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You may be feeling a bit overwhelmed by all the emotions you are experiencing and the questions that are going through your mind. And you may be wondering how to begin dealing with the stress and uncertainty that this new diagnosis has introduced into your life.
Initial reactions to being diagnosed with MS usually include some combination of disbelief, shock, fear and possibly even relief. Some people may question the diagnosis and continue to search for an explanation for their symptoms. Others may feel so shocked that they find it difficult to feel anything at all.
For those people who have heard only about the most severe cases of MS, the initial reaction may be fear. Anyone who has lived for months or years with unexplained symptoms, or has been told that the problems were all emotional or psychological, may actually feel relieved to finally have an answer. Others may be relieved that their illness isn’t a brain tumour or some other fatal disease.
You will probably need answers to a number of important questions, such as:
“What will happen to me?”
This is one of the most commonly asked questions, but unfortunately due to the varied and unpredictable nature of MS it is impossible to answer with any certainty.
“Will I be severely disabled?”
For the vast majority of people with MS, the answer to this question will be no. Rapid progression is rare and most people with MS will never need to use a wheelchair on a regular basis.
“Am I going to lose my independence?”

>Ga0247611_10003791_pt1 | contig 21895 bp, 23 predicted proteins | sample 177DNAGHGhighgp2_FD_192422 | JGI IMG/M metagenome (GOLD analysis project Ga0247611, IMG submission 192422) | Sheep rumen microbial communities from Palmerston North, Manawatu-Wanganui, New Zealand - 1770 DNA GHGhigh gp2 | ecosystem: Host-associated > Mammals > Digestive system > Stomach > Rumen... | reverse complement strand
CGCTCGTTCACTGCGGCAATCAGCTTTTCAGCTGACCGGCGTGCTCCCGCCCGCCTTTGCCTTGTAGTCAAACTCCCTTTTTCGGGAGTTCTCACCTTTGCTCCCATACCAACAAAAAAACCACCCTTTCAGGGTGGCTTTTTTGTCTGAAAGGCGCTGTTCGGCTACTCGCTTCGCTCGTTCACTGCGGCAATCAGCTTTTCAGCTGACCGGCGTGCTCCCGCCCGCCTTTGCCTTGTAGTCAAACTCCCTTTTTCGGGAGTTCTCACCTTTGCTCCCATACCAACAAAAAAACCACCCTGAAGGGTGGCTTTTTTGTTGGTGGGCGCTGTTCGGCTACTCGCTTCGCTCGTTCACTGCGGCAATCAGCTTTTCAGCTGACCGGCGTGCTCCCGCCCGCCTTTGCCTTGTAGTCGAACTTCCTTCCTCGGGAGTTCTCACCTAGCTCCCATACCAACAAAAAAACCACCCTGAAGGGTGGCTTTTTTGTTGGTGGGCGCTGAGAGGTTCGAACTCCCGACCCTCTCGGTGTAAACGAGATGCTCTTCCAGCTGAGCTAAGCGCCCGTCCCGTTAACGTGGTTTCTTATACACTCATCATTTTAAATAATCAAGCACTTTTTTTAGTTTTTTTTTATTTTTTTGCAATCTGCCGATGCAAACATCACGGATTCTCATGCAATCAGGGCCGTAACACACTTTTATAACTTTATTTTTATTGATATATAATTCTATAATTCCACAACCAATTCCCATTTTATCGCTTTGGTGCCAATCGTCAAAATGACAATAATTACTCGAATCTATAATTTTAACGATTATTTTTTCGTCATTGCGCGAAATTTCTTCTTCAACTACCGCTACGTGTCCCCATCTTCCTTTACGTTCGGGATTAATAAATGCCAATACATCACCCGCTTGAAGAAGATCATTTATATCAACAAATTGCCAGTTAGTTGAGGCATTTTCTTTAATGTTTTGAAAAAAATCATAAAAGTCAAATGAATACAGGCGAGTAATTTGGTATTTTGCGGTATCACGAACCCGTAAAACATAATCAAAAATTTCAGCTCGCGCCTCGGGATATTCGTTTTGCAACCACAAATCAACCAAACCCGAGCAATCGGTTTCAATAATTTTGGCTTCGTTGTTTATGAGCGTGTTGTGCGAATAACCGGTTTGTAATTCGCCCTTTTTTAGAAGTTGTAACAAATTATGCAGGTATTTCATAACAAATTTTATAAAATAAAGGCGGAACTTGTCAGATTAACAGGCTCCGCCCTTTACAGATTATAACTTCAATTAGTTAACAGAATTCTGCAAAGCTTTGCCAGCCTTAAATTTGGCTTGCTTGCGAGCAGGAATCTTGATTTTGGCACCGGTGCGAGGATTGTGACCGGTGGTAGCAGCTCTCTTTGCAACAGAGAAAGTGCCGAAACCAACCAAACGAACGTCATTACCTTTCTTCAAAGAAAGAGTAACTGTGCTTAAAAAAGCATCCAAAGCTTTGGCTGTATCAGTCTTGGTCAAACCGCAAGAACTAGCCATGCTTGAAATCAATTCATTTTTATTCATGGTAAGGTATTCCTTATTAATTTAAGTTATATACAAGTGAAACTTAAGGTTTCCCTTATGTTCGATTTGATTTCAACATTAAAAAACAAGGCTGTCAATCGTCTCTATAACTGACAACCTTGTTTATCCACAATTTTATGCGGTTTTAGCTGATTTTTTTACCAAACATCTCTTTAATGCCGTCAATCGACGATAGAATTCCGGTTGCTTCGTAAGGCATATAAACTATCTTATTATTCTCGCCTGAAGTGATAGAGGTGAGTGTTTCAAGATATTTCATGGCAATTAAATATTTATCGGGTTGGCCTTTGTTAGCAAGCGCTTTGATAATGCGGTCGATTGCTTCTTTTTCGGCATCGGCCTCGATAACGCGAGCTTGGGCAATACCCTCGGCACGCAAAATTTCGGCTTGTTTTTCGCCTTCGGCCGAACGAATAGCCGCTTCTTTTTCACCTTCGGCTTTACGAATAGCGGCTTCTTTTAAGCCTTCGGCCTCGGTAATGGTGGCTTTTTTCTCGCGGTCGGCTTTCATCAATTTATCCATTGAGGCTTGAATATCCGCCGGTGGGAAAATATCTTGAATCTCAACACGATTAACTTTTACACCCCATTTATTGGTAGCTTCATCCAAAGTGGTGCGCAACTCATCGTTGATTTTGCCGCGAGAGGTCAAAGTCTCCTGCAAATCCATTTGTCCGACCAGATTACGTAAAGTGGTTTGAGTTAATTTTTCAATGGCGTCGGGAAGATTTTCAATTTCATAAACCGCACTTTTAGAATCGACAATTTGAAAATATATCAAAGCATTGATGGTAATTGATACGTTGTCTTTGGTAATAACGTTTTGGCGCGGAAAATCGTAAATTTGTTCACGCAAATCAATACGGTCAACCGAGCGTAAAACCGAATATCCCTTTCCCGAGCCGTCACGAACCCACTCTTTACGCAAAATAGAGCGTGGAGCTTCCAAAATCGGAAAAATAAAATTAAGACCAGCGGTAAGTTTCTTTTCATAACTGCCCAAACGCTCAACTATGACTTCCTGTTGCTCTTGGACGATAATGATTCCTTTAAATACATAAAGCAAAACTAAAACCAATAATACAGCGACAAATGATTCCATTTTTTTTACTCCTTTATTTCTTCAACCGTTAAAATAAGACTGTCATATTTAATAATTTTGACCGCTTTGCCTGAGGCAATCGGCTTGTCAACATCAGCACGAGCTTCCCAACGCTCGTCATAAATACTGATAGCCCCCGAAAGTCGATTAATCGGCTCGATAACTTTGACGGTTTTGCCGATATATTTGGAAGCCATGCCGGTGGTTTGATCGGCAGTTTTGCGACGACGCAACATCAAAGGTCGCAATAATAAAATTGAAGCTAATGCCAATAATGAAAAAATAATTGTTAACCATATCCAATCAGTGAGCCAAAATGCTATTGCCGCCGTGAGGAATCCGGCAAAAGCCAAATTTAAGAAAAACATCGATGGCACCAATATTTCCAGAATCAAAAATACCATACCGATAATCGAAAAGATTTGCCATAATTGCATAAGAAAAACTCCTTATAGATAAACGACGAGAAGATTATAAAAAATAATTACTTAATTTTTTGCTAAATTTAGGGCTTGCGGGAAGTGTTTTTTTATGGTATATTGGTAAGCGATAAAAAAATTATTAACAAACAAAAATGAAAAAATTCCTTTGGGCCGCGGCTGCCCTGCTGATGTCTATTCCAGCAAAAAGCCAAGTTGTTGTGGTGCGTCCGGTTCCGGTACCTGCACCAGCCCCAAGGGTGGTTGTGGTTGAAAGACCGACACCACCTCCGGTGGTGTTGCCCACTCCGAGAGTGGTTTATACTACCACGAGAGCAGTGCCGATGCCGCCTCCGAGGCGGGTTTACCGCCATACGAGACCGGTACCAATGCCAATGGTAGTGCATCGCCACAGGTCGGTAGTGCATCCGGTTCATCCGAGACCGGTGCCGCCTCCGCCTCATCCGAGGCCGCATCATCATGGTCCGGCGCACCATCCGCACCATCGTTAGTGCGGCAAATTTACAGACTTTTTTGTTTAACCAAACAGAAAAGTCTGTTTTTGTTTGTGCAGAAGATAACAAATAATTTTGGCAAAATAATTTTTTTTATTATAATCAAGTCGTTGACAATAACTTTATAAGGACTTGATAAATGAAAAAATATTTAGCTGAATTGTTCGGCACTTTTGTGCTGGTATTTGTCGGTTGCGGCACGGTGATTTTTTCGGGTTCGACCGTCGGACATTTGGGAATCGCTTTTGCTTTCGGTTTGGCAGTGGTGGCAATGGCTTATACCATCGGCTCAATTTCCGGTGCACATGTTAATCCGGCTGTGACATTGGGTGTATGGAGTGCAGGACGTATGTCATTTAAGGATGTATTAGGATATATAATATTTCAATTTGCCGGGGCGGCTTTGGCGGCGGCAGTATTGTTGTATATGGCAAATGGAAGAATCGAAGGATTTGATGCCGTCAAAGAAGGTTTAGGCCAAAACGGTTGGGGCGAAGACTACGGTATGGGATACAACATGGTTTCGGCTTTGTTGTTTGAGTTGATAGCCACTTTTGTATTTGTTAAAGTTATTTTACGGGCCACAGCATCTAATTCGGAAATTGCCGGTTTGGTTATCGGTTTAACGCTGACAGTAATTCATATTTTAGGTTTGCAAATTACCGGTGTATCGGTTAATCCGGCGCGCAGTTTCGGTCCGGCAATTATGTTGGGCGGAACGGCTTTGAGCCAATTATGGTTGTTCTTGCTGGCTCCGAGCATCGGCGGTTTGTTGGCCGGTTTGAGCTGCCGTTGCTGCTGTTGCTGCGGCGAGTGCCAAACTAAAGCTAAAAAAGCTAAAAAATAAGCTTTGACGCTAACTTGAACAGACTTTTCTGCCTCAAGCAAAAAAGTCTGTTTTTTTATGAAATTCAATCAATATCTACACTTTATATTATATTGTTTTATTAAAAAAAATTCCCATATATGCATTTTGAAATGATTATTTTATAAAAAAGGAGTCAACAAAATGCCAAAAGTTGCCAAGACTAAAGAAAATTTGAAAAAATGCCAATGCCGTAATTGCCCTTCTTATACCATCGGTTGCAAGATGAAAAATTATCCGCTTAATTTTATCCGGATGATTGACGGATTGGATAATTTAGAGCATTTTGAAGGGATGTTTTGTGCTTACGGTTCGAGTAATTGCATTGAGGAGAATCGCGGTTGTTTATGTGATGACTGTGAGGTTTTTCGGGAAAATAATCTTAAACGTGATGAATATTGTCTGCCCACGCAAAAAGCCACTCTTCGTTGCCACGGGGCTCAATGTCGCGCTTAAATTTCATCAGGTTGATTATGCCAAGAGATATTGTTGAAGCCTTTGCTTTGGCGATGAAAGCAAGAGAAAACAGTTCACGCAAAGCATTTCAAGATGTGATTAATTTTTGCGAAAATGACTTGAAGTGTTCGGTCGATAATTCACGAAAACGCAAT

Again for most people the answer is no. Most people with MS continue to enjoy an active life many years after diagnosis.
“Will I die early?”
Most people with MS will live just as long as anybody else.
“Can MS be treated?”
While there is no known cure for MS, there are a variety of treatments that help to manage symptoms, as well as several medications that have been shown to be effective in altering the course of the disease. With the help of your doctor, you will learn to manage the symptoms that MS may bring and take whatever steps you can to enhance your quality of life.
Although it is natural to experience a sense of loss for the life you had planned, MS need not be the devastating diagnosis that many people fear, particularly if you have access to good information and to the right treatments and support from health and social care professionals.
Sharing your diagnosis is a very personal and individual decision. It is important to know that there is no right or wrong answer and there are benefits to both options. You also don’t need to tell everyone or rush into the decision.
Your regional MS Field Worker can provide you with advice and support about disclosing your diagnosis.
Here are some further resources to help you make the decision about if, when and how to share your diagnosis:
Telling people you have MS – MS International Federation
Telling people about your MS – MS Trust
MS Online Community – National MS Society
How to Tell Your Friends about Multiple Sclerosis – Move over MS